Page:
Boston After Dark (Empress Valley EVSD-65)
Boston Tea Party, Boston, MA – January 23rd, 1969
(46:05): Train Kept A Rollin’, I Can’t Quit You, As Long As I Have You, Dazed And Confused, You Shook Me
Boston After Dark was released by Empress Valley in 2001 and is a rare pressed edition of the forty five minute fragment from Led Zeppelin’s first show in Boston on their initial tour. The only other silver pressed title with this tape is Complete Boston Tea Party(ARMS 07/08PR), a two disc set that also contains the May 19th Boston tape. EV use the same tape generation as ARMS but have amplified the volume producing a very good and clear sound. There is slight tape generation in “I Can’t Quit You” and the tape cuts out after “You Shook Me” eliminating, according to a review published the following week, “Pat’s Delight,” “White Summer” and a fifteen minute version of “How Many More Times.” Given JJ Jackson’s publicity there is no wonder the Boston Tea Parties were well attended and well documented with two of the shows at least existing on tape in one for or another.
The music that is present is an outstanding 1969 Led Zeppelin performance where they seem to straddle their aesthetic between hard blues and psychedelia beginning with an aggressive version of “Train Kept A-Rollin'” in which Page busts a string. There is a lengthy delay as Plant talks to the audience saying: “let me say it’s great to be in Boston. According to Jimmy, its one of the best places he’s ever played” and promotes the just released first album. Bonham and Jones lock onto a heavy rhythm while waiting but it doesn’t, as it would in other shows, develop any further.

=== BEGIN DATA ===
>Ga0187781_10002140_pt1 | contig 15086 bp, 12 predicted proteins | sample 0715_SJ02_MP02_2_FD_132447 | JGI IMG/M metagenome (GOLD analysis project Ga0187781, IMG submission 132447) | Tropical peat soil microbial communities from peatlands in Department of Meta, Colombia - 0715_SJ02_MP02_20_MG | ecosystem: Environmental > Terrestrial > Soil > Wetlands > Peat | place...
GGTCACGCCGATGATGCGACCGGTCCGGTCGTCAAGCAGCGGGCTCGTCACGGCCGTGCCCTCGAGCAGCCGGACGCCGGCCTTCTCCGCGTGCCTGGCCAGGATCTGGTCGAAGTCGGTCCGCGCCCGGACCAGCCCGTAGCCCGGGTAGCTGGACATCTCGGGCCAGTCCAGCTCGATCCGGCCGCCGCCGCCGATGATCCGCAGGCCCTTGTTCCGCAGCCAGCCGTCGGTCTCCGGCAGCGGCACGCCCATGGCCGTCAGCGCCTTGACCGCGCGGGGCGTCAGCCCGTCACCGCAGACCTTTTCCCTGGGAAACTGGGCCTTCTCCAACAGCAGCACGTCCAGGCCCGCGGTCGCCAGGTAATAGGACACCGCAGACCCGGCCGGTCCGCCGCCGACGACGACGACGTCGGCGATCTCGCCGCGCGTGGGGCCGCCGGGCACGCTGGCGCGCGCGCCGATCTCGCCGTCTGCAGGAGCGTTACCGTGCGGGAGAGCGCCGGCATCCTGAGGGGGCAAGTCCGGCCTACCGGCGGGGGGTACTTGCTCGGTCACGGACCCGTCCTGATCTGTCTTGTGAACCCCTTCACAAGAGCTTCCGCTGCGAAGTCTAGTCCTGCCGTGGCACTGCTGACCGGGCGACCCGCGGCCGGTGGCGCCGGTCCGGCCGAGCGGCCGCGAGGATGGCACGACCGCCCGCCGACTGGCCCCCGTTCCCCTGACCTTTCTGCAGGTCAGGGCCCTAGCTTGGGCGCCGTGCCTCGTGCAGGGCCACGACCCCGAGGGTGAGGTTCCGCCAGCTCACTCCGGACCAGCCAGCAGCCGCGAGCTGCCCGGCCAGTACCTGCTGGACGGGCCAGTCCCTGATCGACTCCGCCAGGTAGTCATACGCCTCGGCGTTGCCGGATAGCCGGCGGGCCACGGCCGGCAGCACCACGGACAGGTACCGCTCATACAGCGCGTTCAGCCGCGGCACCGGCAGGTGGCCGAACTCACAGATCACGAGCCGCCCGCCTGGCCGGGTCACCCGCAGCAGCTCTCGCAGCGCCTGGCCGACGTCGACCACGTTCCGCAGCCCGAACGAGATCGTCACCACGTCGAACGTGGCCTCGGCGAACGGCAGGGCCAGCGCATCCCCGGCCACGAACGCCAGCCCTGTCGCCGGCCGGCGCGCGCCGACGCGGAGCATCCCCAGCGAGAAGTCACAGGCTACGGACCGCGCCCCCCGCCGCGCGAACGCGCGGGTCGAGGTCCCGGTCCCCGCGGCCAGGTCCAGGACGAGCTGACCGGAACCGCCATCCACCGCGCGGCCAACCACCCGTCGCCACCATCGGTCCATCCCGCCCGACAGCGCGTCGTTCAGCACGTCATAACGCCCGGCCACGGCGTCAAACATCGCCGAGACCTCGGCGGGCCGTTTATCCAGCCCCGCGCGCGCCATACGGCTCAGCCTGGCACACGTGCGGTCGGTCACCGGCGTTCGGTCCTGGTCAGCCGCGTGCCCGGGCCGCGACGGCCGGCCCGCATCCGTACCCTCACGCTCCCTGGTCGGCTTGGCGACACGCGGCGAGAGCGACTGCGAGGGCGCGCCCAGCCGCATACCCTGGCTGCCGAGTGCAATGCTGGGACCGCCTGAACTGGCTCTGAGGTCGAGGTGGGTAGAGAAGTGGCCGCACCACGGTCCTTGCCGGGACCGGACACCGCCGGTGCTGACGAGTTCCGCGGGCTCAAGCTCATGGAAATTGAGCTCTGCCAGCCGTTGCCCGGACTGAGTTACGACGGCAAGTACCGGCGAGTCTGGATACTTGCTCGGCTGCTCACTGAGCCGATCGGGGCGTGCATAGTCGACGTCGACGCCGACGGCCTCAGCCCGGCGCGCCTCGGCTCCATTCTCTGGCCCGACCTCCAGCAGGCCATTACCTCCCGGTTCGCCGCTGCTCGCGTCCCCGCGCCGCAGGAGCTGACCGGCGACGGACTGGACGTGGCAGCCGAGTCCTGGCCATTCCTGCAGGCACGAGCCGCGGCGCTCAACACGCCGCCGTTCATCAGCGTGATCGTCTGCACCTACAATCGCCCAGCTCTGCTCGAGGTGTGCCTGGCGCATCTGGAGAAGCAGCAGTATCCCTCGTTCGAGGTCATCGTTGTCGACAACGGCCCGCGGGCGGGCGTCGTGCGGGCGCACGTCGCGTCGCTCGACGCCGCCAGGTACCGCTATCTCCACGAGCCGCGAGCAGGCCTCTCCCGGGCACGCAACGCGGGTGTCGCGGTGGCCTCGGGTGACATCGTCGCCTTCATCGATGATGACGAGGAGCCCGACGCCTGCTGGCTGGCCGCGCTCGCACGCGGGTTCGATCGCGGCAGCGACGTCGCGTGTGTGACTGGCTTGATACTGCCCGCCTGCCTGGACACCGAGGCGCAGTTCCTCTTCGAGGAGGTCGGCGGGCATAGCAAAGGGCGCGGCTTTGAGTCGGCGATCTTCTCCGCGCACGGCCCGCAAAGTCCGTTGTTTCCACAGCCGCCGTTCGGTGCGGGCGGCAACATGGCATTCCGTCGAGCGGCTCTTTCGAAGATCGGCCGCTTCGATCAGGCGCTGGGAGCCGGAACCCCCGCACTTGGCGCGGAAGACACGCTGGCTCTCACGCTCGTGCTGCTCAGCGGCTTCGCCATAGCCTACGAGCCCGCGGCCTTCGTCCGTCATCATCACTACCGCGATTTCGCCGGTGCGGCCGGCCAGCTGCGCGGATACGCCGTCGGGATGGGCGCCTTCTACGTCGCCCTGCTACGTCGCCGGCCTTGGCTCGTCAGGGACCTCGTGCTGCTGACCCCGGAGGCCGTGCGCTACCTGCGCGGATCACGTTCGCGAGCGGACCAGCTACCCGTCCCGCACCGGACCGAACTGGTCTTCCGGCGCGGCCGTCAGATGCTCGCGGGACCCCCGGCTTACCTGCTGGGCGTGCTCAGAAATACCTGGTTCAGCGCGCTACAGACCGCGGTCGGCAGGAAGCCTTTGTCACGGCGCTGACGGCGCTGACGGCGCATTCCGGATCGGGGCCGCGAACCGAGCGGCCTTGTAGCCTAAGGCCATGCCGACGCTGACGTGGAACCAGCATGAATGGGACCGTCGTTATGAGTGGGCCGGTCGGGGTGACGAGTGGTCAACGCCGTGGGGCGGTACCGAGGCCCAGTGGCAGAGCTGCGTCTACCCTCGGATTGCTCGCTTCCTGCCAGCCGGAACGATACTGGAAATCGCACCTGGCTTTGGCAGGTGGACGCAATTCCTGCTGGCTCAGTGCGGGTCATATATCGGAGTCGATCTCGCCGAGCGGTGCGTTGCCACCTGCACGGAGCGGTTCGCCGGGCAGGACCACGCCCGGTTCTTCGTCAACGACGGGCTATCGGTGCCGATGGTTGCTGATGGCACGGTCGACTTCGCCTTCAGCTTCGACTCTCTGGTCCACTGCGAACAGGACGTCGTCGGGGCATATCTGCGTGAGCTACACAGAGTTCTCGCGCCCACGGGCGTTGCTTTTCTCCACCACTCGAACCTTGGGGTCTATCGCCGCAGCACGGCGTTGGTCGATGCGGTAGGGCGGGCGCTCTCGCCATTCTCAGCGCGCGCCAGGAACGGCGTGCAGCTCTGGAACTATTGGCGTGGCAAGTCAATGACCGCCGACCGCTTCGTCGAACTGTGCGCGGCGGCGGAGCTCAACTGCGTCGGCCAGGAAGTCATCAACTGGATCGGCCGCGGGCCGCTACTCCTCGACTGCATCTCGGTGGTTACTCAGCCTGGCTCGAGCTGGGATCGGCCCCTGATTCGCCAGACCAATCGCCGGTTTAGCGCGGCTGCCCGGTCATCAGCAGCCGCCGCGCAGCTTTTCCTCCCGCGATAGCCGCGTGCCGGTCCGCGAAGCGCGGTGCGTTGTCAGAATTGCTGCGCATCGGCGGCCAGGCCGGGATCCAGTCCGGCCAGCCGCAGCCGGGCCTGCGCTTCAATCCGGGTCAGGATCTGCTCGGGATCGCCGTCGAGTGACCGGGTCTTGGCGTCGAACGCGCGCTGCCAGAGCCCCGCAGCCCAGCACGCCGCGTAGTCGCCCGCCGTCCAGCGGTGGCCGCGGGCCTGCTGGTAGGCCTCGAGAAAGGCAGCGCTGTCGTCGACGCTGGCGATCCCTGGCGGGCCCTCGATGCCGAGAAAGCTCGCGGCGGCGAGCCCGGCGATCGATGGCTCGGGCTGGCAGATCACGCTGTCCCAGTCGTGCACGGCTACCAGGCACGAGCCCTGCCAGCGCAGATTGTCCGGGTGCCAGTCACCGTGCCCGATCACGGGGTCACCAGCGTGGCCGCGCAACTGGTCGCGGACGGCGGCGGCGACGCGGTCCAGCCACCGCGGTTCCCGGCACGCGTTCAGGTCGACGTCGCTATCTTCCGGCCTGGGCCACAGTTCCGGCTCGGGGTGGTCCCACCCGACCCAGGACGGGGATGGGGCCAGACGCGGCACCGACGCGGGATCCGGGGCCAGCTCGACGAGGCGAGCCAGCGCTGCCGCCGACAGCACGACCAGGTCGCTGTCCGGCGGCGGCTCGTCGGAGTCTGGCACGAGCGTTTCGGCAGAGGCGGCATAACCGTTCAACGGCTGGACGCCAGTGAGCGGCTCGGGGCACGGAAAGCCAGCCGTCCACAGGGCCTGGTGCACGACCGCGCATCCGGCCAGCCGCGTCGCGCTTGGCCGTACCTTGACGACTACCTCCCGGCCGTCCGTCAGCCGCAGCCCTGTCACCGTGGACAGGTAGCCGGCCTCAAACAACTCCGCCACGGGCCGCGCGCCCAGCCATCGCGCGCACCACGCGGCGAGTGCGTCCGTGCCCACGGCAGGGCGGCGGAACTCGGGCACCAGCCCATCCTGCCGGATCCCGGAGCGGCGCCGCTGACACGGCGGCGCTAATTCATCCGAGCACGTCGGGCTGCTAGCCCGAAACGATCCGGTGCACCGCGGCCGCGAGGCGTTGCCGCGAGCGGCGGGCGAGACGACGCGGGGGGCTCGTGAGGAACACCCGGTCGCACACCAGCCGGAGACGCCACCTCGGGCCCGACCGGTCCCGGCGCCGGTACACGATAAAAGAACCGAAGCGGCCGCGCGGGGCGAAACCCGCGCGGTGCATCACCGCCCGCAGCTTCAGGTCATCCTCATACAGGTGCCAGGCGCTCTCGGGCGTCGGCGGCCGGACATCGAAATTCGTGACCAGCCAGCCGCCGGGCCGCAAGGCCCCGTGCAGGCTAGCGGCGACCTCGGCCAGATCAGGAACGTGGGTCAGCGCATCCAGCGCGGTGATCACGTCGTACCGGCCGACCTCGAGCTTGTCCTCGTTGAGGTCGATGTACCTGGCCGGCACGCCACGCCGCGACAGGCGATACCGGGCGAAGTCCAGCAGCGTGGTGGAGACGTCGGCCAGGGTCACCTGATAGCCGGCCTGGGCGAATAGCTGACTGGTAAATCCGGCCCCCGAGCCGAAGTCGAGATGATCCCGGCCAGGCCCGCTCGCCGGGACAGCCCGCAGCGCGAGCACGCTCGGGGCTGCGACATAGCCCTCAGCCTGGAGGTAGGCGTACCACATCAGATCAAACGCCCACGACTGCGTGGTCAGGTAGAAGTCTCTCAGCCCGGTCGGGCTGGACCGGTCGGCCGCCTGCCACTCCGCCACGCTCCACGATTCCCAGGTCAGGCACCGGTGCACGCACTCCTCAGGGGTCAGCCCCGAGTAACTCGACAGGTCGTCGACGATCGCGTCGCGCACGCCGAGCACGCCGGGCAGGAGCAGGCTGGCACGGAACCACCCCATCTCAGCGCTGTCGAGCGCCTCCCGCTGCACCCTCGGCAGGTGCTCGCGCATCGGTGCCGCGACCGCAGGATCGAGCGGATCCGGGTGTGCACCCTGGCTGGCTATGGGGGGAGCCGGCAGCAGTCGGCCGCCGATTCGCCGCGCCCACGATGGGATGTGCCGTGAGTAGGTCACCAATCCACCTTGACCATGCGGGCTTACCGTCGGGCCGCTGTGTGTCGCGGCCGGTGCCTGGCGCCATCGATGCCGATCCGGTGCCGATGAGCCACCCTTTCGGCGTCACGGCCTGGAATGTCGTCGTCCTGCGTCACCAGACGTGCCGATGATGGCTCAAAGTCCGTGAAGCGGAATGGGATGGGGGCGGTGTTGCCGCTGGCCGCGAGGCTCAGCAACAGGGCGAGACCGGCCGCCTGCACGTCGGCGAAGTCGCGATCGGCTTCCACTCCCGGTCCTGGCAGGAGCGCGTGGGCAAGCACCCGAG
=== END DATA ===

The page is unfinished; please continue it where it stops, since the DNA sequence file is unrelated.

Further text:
Twelve minute dramatic version of “As Long As I Have You” follows “I Can’t Quit You” which confirms the review’s assessment by stating, “Rhythm changes abruptly, time patterns change abruptly, volume levels change abruptly, yet melodic line and chord skeletons manage to merge kaleidoscopically as each member of the band feeds one another and in turn plays off the idea thrown out. The entire approach is very loose and very improvisational. The result is a surprising intricacy developed out of a form that is usually considered to be quite simple. Yet the basic power is never lost. In one sense, the Led Zeppelin represents the best of two worlds.” (“Jimmy Page: After the Yardbirds…Comes Led Zeppelin,” Ben Blummenberg Boston Phoenix February 5, 1969).
Plant expresses some astonishment before “Dazed And Confused” saying, “Well we’ve only been here about four weeks, but we never expected receptions like this. So it’s really a gas. What with English beer and this sort of thing.” “Dazed And Confused” surprisingly sounds very close to the studio counterpart. The following song, and the final one on the tape “You Shook Me” is truly improvisatory in this show and would be on their initial tours. It is a shame the tape runs out at the end since with such firely playing the finale would have been outstanding to hear. However we are fortunate to have this fragment floating around. Empress Valley package Boston After Dark in a simple mini-LP style cardboard sleeve with era photos on the front and back and is worth tracking down.